For more on Moisi’s outline of the state of the French politics please see this report from AEJ member Quentin Peel, this audio record of Moisi’s presentation and following questions and answers, and Moisi’s own recent article.

13 March 2017
Jim O’Neill
Donald Trump’s advisers are “stuck in the dark ages” and the UK government of Theresa May has yet to “get real” about Brexit says the man dubbed the high priest of globalisation.
Jim O’Neill is the former chief economist of Goldman Sachs who coined the term BRICs in 2001 for the rising economies of Brazil, Russia, India and China; a former Treasury minister in David Cameron’s Conservative government; and one of the world’s pre-eminent proponents of globalisation.
He says the populist politics of Brexit and Donald Trump are hostile to further growth and out of sync with world economic trends. Despite much of the political rhetoric surrounding both Trump and Brexit – and from other political leaders – he says world economic growth is not slowing, noting that in this decade it is in line with performance in the 1980s and 1990 and “not as weak as often perceived” by western leaders.
For more on his nuanced and informed briefing to the AEJ UK on March 13 please see this report on the meeting from AEJ member and former FT correspondent Peter Norman; and here for an audio record of Lord O’Neill’s remarks and following questions and answers.
And for more of his comments on Brexit see this report on Politico.
On the wider issue of globalisation, Lord O’Neill of Gatley has recently been arguing in articles and on a BBC radio series for a re-examination and urging business leaders to address issues which have left vast numbers of industrial workers and regions in the western world reeling and disaffected.

15 February 2017
Vernon Bogdanor
One of Britain’s foremost constitutional experts says last year’s referendum vote for Brexit shows that Britain is a totally different country from its continental neighbours.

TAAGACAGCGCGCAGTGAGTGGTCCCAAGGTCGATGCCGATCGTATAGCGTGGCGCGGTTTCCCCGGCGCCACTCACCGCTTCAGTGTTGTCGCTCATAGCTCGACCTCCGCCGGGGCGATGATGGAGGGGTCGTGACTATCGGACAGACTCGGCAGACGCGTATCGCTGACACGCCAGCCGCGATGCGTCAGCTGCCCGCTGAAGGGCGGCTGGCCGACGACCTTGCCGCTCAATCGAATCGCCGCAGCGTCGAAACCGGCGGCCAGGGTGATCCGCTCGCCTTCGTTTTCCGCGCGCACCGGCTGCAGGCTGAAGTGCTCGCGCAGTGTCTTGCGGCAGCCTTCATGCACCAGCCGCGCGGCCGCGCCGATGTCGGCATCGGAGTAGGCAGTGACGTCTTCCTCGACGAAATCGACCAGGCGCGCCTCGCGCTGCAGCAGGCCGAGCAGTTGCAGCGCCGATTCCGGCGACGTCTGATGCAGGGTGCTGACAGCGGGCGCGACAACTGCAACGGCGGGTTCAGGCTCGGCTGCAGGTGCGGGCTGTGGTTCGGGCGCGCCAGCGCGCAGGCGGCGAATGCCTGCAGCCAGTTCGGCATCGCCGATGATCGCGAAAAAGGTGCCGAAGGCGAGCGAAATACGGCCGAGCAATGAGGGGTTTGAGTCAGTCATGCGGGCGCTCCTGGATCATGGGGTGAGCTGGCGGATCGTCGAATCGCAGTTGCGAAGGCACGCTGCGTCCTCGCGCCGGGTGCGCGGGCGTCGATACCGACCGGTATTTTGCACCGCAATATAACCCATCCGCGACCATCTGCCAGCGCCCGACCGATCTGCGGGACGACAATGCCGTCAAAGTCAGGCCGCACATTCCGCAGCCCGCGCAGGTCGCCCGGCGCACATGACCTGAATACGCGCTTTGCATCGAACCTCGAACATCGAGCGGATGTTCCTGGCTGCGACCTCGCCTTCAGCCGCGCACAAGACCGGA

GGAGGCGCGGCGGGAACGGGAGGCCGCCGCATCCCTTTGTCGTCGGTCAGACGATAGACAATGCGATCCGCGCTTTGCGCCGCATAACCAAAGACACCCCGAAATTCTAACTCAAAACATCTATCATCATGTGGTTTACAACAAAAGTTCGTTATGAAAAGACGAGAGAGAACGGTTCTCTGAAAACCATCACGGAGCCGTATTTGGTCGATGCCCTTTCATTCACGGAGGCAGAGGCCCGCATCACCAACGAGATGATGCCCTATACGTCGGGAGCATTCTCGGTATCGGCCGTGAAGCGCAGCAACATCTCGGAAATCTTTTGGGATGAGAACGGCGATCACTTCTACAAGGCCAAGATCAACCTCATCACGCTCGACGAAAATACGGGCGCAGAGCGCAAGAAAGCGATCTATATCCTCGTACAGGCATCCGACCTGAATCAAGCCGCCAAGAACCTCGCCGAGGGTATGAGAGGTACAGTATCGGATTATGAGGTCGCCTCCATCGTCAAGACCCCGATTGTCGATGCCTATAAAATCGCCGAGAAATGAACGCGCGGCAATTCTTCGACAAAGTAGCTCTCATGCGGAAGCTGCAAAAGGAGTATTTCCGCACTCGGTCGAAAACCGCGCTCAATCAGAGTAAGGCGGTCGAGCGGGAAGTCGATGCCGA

Vernon Bogdanor, a historian and constitutional adviser to a number of governments around the world, explains the vote as the result of a long-simmering cultural revolt.
In a wide ranging interpretation of the Brexit vote and its ramifications Prof. Bogdanor also said that it endangers stability in Northern Ireland; Leave voters are likely to suffer most from the consequences of Brexit; current political leaders in England are deceived about the deal they can reach; and there is still a possibility that the Brexit process can be aborted.
Prof. Bogdanor is research professor at the Institute for Contemporary British History at King’s College London, and former professor of government at Oxford University and senior tutor and vice-principal at Brasenose College. He was awarded a CBE for services to constitutional history in 1998 and is a Fellow of the British Academy.
For more on this meeting of the AEJ UK on Feb.15, please see this report from AEJ UK Chairman William Horsley.

27 January 2017
General Sir Richard Barrons
Recently retired head of UK Joint Forces Command and one of Britain’s most respected and formerly highest ranking soldiers.
At the AEJ UK’s first meeting of 2017 he asked are we safe?
In the UK this has not really been a major question – political or military – for the last 25 years. But it’s high time to re-think that said Sir Richard.
He argued that we need a major strategic revamp and new vision in a striking analysis of the strategic gaps and weaknesses in UK and European defences and what he saw as profound failures of strategic decision-making in recent years.
In the wake of Donald Trump’s election in the USA, the Brexit vote in the UK, and further political backlash to be expected in other European countries, he provided a military analysis of a world where Russia and China have already updated their strategy to combine rapid strike capabilities with cyber warfare.
A strategy to protect their own territory and control nearby foreign space, and to use cyber attacks and psychological means to disrupt potential adversaries.
A strategy that can be seen militarily in Russian actions on its own borders and China’s buildup in the South China Sea, digitally in alleged Russian interference in the recent U.S. election of Donald Trump and multiple suspected Chinese cyber attacks against western corporations, and politically in Russian antagonism to NATO and the EU and China’s stance in southeast Asia.
It’s also a more volatile world where even the so-called new leader of the free world Donald Trump could represent a potential threat to peace – in these reports from the AEJ meeting in Australia’s Sydney Morning Herald and the UK’s Independent newspaper.
Sir Richard acknowledged his analysis has found no consensus yet in top UK or European military or political circles. But he did believe some key Trump cabinet members who were friends and colleagues from Iraq and Afghanistan – Defence Secretary General James Mattis and Head of Homeland Security retired Major-General John Kelly – understand the strategic challenge.
Here is a full audio record of Sir Richard’s analysis with the questions and answers afterwards.